10 British Expressions that Should Come to the States – Compound Edition

I thought I would connect two nouns with a conjunction for today’s round of British expressions that should come Stateside.

1.  Done and Dusted – the state of being completed including the finishing details.  This one is especially good if you live with someone who will move items and not take the opportunity to dust while the opportunity presents itself.  Then you can present the case of making things done and dusted, right, Boffin? (Cough, cough)

2.  As Different as Chalk and Cheese – being superficially alike but radically different underneath.  The idea is that chalk resembles some cheeses as far as it is white and crumbly, but can be abrasive and lacks the appeal that cheese provides.   Donald Trump and his gardener are as different as chalk and cheese.

3.  Bits and Bobs – assorted stuff.  “My mum has bits and bobs around her house.  My dad has bits of Bob around his house.  The police are investigating.”

4.  Arse over Tit – falling or tumbling over – “I was so drunk I fell arse over tit.”  I always wanted an art critic to work this expression into a description of a Picasso painting.  “One can see the ethereal qualities of the milkmaid’s arse over her tit.”  A woman can dream.

5.  At Sixes and Sevens – a state confusion or pandemonium.  Here we go, being discriminatory against two perfectly good numbers.  What is so confusing about being at sixes or sevens?  The sixes and sevens serve nice cups of tea, have a lovely selection of biscuits, and talk about interesting things like books and current events.  I, personally, find it rather befuddling hanging out at the eights, thank you very much.  They smell funny and drone on about this odd connection between global warming and the migrant bat population of Uzbekistan.

6.  Hundreds-and-Thousands – nonpareils, i.e. spherical sprinkles.  They are so called because it is impossible to count them.  According to the Boffin, you would put them on ice cream or on a trifle for a kids’ treat.  Just a few spots of color can make a dessert cheerier.

What's not to love?
What’s not to love? Southampton 6 be damned!!!  “Nonpareils” by deb – originally posted to Flickr as nonpareils from li-lac. Licensed under CC BY 2.0 via Wikimedia Commons

7.  Twig and Berries – penis and testicles – Heard in an Austin Powers movie, this expression needs to be included to check off the genitalia requirement for top 10 lists.  It also sounds like an adult breakfast cereal.  (Made you hungry, didn’t I?)  There is also a juice line in the United States.  Don’t ask me what’s in it, and I don’t want to find out.

8.  Short and Curlies – pubic hair – You use this one when somebody is in a compromising position.  “He’s got him by the short and curlies.”  I have heard somebody misuse the word literally with this expression.  I could only assume there was manscaping going on.

9.  All Piss and Wind – all talk and no action.  I was going to include the synonymous all mouth and no trousers.  But the Boffin explained that it is a sexist expression stemming back to a time when men made the decisions, hence being without trousers if they were ineffectual.  The men, not the trousers.  Although trousers are not effective, if no one wears them.  But I have no issues with unworn trousers.  They can’t control whether someone puts them on.  The issue is the sexism.  All piss and wind, it is.  Leave the trousers alone.  Unless you want to wear them.   But it’s a moot point anyway, since there are no trousers.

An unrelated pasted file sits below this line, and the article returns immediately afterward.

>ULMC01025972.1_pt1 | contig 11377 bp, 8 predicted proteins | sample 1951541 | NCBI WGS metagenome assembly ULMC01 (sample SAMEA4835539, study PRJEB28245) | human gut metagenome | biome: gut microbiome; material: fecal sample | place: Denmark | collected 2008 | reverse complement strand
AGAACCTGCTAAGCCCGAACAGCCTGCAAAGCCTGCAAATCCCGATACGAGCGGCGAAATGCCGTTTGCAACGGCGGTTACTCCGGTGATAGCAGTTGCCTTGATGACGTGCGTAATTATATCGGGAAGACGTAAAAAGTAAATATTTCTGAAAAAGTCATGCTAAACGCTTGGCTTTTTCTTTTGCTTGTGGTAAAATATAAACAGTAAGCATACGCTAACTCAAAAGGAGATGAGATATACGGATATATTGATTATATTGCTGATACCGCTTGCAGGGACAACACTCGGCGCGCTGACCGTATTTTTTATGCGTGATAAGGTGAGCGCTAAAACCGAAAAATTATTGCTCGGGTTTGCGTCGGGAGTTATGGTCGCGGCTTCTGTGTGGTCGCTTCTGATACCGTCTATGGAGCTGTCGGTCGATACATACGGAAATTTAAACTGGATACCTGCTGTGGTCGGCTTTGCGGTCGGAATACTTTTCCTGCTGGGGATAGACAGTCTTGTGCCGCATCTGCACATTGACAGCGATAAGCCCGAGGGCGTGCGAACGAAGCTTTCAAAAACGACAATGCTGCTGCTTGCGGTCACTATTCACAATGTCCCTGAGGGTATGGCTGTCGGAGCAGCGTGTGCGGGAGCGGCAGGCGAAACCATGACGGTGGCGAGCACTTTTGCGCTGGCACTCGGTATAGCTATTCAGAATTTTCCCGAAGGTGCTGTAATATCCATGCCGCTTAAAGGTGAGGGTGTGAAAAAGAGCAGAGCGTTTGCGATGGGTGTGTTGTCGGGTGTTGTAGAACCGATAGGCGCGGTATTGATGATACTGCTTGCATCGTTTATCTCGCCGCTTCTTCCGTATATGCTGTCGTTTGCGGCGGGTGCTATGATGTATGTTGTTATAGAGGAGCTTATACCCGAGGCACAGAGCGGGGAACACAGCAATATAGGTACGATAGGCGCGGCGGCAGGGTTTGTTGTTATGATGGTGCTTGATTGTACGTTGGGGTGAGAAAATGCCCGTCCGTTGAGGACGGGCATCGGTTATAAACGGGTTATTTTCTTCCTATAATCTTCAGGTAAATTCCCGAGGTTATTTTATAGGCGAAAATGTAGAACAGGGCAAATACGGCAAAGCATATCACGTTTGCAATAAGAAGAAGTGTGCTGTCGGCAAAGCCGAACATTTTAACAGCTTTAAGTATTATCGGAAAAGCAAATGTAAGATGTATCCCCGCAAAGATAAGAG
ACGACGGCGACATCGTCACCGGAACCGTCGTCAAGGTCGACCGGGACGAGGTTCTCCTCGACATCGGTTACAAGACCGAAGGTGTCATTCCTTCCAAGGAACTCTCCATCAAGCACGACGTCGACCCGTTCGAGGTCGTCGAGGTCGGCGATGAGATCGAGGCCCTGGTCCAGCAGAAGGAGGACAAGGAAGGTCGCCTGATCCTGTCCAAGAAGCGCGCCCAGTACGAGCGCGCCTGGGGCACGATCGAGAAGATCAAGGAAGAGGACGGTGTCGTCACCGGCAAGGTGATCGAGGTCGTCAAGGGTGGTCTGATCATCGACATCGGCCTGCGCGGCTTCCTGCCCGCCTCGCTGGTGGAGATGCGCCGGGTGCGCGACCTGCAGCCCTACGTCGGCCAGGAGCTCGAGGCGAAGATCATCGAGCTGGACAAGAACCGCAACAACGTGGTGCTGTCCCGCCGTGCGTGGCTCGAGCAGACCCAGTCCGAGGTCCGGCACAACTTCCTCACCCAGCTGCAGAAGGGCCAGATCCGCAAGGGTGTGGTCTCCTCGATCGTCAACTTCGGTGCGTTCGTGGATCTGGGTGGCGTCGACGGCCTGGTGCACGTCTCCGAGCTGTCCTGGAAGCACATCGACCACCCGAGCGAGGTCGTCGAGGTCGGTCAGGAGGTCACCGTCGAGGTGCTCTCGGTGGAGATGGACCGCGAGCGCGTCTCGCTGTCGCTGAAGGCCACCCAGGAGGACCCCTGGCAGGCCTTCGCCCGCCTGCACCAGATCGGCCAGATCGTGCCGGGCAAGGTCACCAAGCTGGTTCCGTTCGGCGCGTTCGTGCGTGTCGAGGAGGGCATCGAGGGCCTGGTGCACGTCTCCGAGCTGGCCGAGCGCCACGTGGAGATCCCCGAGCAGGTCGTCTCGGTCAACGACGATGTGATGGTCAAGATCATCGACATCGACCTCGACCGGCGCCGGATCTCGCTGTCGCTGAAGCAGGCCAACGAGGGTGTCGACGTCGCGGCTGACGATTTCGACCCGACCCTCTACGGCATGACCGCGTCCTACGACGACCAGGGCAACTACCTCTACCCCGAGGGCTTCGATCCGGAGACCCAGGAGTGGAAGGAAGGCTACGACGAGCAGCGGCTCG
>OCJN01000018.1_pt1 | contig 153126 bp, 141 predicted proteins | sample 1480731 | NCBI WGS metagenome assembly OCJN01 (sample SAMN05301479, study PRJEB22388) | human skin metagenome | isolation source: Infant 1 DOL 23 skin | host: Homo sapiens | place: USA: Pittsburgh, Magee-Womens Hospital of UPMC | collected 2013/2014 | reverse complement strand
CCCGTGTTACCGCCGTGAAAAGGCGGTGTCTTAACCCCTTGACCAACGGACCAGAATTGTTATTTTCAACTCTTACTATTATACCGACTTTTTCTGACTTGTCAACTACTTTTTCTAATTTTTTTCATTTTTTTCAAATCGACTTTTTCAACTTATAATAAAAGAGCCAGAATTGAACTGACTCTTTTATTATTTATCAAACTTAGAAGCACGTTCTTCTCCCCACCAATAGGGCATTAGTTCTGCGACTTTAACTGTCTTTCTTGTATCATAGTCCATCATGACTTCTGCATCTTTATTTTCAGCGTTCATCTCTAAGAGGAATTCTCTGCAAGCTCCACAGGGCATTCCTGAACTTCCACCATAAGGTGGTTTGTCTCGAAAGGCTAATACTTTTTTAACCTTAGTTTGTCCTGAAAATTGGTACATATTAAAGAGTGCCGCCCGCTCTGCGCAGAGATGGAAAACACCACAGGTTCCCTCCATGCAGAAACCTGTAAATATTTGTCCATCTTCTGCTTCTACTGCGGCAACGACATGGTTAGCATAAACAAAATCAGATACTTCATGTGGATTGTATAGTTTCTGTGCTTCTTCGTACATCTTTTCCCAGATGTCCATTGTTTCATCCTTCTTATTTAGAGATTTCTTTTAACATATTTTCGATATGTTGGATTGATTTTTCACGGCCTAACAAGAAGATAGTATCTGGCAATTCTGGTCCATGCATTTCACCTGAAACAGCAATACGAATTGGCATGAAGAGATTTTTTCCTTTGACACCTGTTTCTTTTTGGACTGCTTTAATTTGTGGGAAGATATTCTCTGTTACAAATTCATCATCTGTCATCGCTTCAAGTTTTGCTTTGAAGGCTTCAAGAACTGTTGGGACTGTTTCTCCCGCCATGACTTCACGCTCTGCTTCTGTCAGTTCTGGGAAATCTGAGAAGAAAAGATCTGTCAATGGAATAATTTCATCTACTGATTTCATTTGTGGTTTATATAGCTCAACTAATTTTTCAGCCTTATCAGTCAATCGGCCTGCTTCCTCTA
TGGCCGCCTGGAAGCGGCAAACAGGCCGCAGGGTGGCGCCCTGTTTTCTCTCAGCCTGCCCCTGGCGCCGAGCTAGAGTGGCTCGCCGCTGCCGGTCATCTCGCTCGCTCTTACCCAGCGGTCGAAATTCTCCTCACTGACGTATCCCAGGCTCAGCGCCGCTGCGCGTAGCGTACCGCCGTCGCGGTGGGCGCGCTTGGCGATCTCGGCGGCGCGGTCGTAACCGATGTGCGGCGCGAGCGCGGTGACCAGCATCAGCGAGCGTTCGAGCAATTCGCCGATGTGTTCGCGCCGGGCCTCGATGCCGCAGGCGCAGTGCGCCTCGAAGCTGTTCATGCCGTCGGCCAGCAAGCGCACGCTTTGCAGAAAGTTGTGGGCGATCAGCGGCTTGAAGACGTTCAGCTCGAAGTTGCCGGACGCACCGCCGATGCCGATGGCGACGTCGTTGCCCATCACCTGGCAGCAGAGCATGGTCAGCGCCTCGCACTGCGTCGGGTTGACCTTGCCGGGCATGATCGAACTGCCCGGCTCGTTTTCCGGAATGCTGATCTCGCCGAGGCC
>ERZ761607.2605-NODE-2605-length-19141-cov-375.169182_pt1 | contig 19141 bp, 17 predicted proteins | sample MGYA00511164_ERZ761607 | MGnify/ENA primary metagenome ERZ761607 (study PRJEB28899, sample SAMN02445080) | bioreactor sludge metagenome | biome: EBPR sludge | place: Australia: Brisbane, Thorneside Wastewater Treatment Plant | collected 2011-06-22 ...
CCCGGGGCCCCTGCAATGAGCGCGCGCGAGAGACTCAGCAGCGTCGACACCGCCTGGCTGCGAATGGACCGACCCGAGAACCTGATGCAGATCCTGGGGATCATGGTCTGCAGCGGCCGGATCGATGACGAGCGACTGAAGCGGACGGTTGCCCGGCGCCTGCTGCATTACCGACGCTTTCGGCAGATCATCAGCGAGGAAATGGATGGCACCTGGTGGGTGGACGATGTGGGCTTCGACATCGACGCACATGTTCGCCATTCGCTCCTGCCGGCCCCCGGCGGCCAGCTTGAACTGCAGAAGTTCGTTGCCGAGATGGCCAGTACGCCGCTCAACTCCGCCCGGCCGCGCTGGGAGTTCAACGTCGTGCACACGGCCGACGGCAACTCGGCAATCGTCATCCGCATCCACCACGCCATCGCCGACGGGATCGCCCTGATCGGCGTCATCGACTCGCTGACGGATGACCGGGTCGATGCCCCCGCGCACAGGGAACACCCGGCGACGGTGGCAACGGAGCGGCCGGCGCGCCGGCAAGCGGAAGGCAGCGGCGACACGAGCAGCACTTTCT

10.  Belt and Braces – being very cautious – Braces in the U.K. are suspenders in the U.S.  So if you are wearing a belt and braces, you are overly cautious.  You probably need new trousers too.  I bet you stole the trousers that the mouthy male chauvinists lost in the expression above.  You should see someone about your issues.  Being fearful while taking other people’s pants is no way to live.

20 thoughts on “10 British Expressions that Should Come to the States – Compound Edition

  1. Someone–I have no idea who–told me that chalk and cheese have to do with parts of the country with lots of dairy cows as opposed to the parts of the UK that have chalky soil. I’d love to make sense of this, since I suspect it does make sense under there somewhere, but I have no idea if the chalky parts of the country are also dairy areas. The phrase always leaves me feeling pucker-mouthed, as if I’d just bitten into a bit of chalk, expecting cheese.

    American phrases everybody should adopt? This one’s from Texas: He’s so dumb he’d piss on his own boots.

    Liked by 2 people

  2. I always get a kick out of the fact that there is so much confusion around the origin of the term “…at sixes and sevens..” It isn’t often that a phrase is engulfed in its own definition like this one is.

    Liked by 1 person

    1. To be honest, Rachel, after all these years, I understand and love the English sense of humor. I also can take good-natured national ribbing. But Enterprise missed the mark entirely. When I first saw the commercial on 4oD, I wanted to kick the TV. Dave, the smart Englishman, has to reign in the overly friendly and daft American Brad. Not cool.


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